Monday, September 1, 2014

hawking wine at Costco

A short while ago I was perusing the wine section at the Costco in Westlake Village.  We were returning from a short and much appreciated vacation and I wanted to check out the wine selection since it was right off the freeway. 

A wine rep approached me as I was looking at the various bottles and told me about how wonderful the Goyette 2011 Sonoma County Cabernet Sauvignon was.  A magnificent wine, she raved.  I asked if it was drinking well now.  "Oh yes, definitely," she replied.  She went on to tell me how this wine was being released prior to some wine publication giving it a really high score after which time the price would shoot up accordingly.  

At that time the sticker said $14.69.  I thought what the heck, I'll give it a try, so I bought a bottle. 

There's no doubt that a high score from an influential critic is a sure recipe for moving bottles and moving them at a higher price.  On the other hand, what this woman told me really made no sense because if a very favorable review was indeed soon to be published then why not wait to release it at that time and jack up the price?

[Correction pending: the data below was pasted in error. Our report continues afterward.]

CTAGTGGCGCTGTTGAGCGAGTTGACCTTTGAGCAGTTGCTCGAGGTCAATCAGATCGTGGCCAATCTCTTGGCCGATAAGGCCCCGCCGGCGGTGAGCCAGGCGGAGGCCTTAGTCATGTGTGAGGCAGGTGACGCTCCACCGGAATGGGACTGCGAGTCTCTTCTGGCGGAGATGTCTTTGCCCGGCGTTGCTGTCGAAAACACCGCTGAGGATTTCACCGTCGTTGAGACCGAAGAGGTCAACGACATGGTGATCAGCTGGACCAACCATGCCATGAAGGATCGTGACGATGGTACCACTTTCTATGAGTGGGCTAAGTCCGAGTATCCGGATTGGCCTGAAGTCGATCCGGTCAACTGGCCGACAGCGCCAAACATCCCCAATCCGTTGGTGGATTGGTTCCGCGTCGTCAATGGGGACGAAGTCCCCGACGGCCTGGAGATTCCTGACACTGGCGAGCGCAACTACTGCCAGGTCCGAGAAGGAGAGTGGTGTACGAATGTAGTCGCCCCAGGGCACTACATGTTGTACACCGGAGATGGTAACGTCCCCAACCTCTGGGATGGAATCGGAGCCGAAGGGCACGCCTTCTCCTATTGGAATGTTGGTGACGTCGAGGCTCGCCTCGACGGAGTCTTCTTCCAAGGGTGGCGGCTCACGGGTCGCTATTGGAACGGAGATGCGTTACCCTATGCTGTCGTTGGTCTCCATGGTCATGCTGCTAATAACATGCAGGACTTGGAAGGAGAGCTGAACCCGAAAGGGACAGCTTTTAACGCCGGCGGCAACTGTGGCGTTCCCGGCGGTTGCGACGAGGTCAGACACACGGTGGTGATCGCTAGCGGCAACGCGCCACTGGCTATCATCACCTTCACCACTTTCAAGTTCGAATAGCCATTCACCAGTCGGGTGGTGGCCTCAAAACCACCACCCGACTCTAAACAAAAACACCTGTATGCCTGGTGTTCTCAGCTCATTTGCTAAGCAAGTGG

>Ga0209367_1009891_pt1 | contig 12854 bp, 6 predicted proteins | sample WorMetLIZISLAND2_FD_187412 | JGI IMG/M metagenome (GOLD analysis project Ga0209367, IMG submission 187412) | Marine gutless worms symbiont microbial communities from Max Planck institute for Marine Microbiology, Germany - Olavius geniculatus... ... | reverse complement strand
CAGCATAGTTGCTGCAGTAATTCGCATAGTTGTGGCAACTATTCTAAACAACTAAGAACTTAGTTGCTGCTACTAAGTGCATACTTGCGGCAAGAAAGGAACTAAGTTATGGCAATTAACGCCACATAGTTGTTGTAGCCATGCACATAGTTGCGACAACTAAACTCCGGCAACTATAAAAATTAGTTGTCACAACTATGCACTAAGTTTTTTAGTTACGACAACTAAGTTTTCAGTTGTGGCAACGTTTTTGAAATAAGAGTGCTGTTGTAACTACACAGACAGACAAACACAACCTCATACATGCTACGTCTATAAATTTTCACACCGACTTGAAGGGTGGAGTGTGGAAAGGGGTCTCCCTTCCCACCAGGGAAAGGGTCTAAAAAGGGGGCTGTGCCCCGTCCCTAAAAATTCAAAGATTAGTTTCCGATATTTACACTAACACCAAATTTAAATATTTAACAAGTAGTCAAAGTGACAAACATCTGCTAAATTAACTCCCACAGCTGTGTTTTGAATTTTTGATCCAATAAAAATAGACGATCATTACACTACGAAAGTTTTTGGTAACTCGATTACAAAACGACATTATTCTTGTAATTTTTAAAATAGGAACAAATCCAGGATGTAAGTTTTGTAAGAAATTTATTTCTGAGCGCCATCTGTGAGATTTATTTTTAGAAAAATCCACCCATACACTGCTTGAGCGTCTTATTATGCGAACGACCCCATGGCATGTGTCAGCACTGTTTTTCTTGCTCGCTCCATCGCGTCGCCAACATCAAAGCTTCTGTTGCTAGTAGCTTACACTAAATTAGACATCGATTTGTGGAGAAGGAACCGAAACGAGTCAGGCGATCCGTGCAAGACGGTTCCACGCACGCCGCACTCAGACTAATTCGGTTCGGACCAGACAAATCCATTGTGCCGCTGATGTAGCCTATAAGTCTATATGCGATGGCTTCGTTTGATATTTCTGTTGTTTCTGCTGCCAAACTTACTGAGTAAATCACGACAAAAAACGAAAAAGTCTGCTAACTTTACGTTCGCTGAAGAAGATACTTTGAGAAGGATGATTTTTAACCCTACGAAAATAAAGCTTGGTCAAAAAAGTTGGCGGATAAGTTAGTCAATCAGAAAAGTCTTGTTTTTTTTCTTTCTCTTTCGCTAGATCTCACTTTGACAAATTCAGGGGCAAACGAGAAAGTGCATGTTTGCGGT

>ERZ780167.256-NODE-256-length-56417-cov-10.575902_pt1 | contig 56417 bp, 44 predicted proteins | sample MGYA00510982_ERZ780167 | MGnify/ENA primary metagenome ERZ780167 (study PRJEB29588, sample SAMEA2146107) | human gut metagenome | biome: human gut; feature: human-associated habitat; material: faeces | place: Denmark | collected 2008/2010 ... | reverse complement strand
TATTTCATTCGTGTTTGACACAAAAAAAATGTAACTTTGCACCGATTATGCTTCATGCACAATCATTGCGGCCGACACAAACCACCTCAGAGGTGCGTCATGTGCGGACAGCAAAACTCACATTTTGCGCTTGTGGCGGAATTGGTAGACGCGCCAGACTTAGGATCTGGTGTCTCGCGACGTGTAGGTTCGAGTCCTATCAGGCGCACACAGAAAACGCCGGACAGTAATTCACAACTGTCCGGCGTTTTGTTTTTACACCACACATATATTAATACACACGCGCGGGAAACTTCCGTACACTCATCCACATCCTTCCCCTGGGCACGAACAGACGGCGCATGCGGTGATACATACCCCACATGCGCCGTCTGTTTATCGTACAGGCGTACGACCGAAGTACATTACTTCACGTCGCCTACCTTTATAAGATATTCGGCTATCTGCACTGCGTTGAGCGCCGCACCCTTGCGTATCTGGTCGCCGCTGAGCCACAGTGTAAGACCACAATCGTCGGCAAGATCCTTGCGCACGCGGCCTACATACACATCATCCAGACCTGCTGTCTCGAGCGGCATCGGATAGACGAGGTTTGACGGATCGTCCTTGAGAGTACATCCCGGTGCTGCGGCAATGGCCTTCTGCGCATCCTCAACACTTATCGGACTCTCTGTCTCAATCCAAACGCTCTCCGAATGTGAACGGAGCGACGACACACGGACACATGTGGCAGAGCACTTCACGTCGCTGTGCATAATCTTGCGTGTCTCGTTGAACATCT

It's like how nearly every piece of audio gear is a "bargain" because it is comparable to (i.e., worth as much) as gear selling for 3x, maybe even 5x its price.  Is that really the case?  If so, is there anything that is truly priced appropriately? 

Getting back to the wine, I recently popped the cork on the Goyette and gave it my usual four day tasting.